• the name of a main contact – including their job role, and details of their role in the partnership
  • the structure of the partnership and how it will be governed
  • how the partnership has come together
  • what each partner will be responsible for in the project.

You should also tell us how the partnership works alongside its broader community, however that is defined:

  • how you will work with and support communities, organisations or groups
  • how the partnership reflects the community it is aiming to support
  • who else might you need to help you achieve the aims of your project.

You can write up to 600 words for this section, but do not worry if you use fewer.

4. How will the project support communities to be meaningfully involved?

We’ll particularly work with partnerships who have a deep understanding of communities, people and the issues and interests that matter to them most . And in all the projects we support, people from communities must be meaningfully involved.

You should tell us:

  • how the community is involved in the design, development and delivery of the project
  • who you have spoken with or how you have worked with the community in the development of this project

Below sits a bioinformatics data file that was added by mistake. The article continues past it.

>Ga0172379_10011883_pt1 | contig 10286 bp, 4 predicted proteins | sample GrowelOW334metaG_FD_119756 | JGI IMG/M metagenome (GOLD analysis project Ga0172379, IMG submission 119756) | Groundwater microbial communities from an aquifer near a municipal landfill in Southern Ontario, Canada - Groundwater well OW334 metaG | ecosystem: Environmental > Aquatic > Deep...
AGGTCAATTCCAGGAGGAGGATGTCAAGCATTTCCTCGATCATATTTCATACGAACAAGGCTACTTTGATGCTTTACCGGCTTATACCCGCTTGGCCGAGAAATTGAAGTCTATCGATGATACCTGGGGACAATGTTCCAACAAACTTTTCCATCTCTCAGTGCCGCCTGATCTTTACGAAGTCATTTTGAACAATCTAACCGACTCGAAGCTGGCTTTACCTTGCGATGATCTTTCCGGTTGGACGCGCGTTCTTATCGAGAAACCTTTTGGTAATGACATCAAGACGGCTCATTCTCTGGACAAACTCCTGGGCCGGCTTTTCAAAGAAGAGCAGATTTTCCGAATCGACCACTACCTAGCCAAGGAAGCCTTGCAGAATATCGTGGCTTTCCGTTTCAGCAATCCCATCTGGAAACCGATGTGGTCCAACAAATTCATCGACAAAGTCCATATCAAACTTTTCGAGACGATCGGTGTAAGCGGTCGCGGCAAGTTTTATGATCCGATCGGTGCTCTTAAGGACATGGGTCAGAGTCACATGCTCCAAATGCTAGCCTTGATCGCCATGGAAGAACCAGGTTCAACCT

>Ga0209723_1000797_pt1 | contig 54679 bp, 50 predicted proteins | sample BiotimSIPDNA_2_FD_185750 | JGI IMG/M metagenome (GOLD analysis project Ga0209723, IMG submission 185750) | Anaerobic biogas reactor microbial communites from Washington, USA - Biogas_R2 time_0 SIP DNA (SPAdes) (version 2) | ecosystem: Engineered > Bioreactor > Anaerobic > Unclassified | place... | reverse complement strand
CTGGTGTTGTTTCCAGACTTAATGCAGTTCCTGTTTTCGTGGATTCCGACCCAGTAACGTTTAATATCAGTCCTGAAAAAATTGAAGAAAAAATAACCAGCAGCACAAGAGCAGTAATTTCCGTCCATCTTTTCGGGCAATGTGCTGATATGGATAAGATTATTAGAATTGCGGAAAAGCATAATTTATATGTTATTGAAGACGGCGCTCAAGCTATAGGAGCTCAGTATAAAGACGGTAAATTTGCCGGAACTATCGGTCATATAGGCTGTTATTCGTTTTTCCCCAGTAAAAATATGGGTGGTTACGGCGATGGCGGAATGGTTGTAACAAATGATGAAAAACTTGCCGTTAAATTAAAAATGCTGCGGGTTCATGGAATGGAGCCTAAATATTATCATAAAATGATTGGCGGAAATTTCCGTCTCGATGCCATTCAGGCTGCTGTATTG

• how the project responds to what the community needs, and supports what is important to them
  • how you will address barriers to participation for underrepresented people and communities.

You can write up to 600 words for this section, but do not worry if you use fewer.

5. How will you generate evidence about the project?

You do not have to measure or evaluate everything in your project, but tell us what your evidence will focus on, why, and how you’ll gather it.

Before you respond, read the ‘What to expect from us’ section below to understand our approach to learning and evidence gathering.

You should tell us:

  • how you will generate evidence about the difference you are making
  • what are the changes you expect to see. For example, be specific about any:
  • changes you may evaluate to show the difference you are making
  • questions or issues you may generate new evidence about
  • new approaches or solutions you may test
  • any measures you plan to use. Such as participation and engagement, changes to policy or local plans, shifts in attitudes, behaviour change, or carbon reductions.